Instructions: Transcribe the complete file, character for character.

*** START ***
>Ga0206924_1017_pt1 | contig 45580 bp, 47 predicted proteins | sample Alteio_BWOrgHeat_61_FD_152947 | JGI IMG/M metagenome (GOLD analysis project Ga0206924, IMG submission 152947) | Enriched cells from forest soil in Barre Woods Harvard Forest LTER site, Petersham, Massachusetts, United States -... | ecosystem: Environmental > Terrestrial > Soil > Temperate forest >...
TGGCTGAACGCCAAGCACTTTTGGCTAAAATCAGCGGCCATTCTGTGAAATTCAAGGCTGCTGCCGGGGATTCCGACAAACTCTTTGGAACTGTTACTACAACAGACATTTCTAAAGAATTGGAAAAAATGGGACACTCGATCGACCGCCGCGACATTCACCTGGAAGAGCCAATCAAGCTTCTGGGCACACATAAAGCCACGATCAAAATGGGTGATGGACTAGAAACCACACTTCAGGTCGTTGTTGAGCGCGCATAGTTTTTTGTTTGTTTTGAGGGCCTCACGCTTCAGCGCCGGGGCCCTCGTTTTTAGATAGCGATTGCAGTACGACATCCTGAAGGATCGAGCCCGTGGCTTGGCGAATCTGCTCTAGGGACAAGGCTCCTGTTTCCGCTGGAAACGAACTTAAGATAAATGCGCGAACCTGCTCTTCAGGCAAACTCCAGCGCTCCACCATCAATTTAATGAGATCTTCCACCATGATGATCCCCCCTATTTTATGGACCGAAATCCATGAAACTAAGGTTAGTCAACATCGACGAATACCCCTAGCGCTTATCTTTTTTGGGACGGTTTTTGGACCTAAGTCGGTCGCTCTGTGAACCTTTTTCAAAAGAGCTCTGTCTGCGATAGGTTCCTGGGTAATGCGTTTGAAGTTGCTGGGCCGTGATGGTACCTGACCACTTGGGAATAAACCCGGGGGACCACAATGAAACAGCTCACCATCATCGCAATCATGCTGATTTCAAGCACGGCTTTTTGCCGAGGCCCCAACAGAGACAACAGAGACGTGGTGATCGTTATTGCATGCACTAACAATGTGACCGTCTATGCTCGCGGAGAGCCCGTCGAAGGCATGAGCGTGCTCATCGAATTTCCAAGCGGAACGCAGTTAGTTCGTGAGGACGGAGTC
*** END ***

>Ga0206924_1017_pt1 | contig 45580 bp, 47 predicted proteins | sample Alteio_BWOrgHeat_61_FD_152947 | JGI IMG/M metagenome (GOLD analysis project Ga0206924, IMG submission 152947) | Enriched cells from forest soil in Barre Woods Harvard Forest LTER site, Petersham, Massachusetts, United States -... | ecosystem: Environmental > Terrestrial > Soil > Temperate forest >...
TGGCTGAACGCCAAGCACTTTTGGCTAAAATCAGCGGCCATTCTGTGAAATTCAAGGCTGCTGCCGGGGATTCCGACAAACTCTTTGGAACTGTTACTACAACAGACATTTCTAAAGAATTGGAAAAAATGGGACACTCGATCGACCGCCGCGACATTCACCTGGAAGAGCCAATCAAGCTTCTGGGCACACATAAAGCCACGATCAAAATGGGTGATGGACTAGAAACCACACTTCAGGTCGTTGTTGAGCGCGCATAGTTTTTTGTTTGTTTTGAGGGCCTCACGCTTCAGCGCCGGGGCCCTCGTTTTTAGATAGCGATTGCAGTACGACATCCTGAAGGATCGAGCCCGTGGCTTGGCGAATCTGCTCTAGGGACAAGGCTCCTGTTTCCGCTGGAAACGAACTTAAGATAAATGCGCGAACCTGCTCTTCAGGCAAACTCCAGCGCTCCACCATCAATTTAATGAGATCTTCCACCATGATGATCCCCCCTATTTTATGGACCGAAATCCATGAAACTAAGGTTAGTCAACATCGACGAATACCCCTAGCGCTTATCTTTTTTGGGACGGTTTTTGGACCTAAGTCGGTCGCTCTGTGAACCTTTTTCAAAAGAGCTCTGTCTGCGATAGGTTCCTGGGTAATGCGTTTGAAGTTGCTGGGCCGTGATGGTACCTGACCACTTGGGAATAAACCCGGGGGACCACAATGAAACAGCTCACCATCATCGCAATCATGCTGATTTCAAGCACGGCTTTTTGCCGAGGCCCCAACAGAGACAACAGAGACGTGGTGATCGTTATTGCATGCACTAACAATGTGACCGTCTATGCTCGCGGAGAGCCCGTCGAAGGCATGAGCGTGCTCATCGAATTTCCAAGCGGAACGCAGTTAGTTCGTGAGGACGGAGTC